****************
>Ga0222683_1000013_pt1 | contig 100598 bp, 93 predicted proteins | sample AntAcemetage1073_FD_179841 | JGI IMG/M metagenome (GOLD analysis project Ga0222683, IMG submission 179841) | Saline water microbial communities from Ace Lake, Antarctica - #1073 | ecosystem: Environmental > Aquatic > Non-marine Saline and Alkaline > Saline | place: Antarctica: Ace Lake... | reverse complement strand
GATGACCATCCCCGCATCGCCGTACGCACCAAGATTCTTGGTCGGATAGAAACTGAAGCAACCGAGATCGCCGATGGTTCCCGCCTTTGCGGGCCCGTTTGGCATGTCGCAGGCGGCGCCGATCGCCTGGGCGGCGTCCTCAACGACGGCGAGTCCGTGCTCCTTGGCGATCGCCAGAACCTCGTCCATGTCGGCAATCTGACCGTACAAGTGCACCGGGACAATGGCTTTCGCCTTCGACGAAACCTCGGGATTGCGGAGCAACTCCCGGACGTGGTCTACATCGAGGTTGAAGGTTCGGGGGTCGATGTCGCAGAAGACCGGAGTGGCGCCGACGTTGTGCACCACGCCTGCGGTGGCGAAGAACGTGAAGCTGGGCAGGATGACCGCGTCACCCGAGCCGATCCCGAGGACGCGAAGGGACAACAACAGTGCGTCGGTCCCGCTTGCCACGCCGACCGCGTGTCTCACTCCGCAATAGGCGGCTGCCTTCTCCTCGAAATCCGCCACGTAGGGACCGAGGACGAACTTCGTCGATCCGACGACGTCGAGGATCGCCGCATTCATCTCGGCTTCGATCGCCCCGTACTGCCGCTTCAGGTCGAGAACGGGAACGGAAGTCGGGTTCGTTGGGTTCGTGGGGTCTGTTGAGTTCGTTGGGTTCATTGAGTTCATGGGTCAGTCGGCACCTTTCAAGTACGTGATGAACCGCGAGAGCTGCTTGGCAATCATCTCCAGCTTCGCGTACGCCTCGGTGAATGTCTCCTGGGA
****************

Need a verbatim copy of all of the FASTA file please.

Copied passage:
>Ga0222683_1000013_pt1 | contig 100598 bp, 93 predicted proteins | sample AntAcemetage1073_FD_179841 | JGI IMG/M metagenome (GOLD analysis project Ga0222683, IMG submission 179841) | Saline water microbial communities from Ace Lake, Antarctica - #1073 | ecosystem: Environmental > Aquatic > Non-marine Saline and Alkaline > Saline | place: Antarctica: Ace Lake... | reverse complement strand
GATGACCATCCCCGCATCGCCGTACGCACCAAGATTCTTGGTCGGATAGAAACTGAAGCAACCGAGATCGCCGATGGTTCCCGCCTTTGCGGGCCCGTTTGGCATGTCGCAGGCGGCGCCGATCGCCTGGGCGGCGTCCTCAACGACGGCGAGTCCGTGCTCCTTGGCGATCGCCAGAACCTCGTCCATGTCGGCAATCTGACCGTACAAGTGCACCGGGACAATGGCTTTCGCCTTCGACGAAACCTCGGGATTGCGGAGCAACTCCCGGACGTGGTCTACATCGAGGTTGAAGGTTCGGGGGTCGATGTCGCAGAAGACCGGAGTGGCGCCGACGTTGTGCACCACGCCTGCGGTGGCGAAGAACGTGAAGCTGGGCAGGATGACCGCGTCACCCGAGCCGATCCCGAGGACGCGAAGGGACAACAACAGTGCGTCGGTCCCGCTTGCCACGCCGACCGCGTGTCTCACTCCGCAATAGGCGGCTGCCTTCTCCTCGAAATCCGCCACGTAGGGACCGAGGACGAACTTCGTCGATCCGACGACGTCGAGGATCGCCGCATTCATCTCGGCTTCGATCGCCCCGTACTGCCGCTTCAGGTCGAGAACGGGAACGGAAGTCGGGTTCGTTGGGTTCGTGGGGTCTGTTGAGTTCGTTGGGTTCATTGAGTTCATGGGTCAGTCGGCACCTTTCAAGTACGTGATGAACCGCGAGAGCTGCTTGGCAATCATCTCCAGCTTCGCGTACGCCTCGGTGAATGTCTCCTGGGA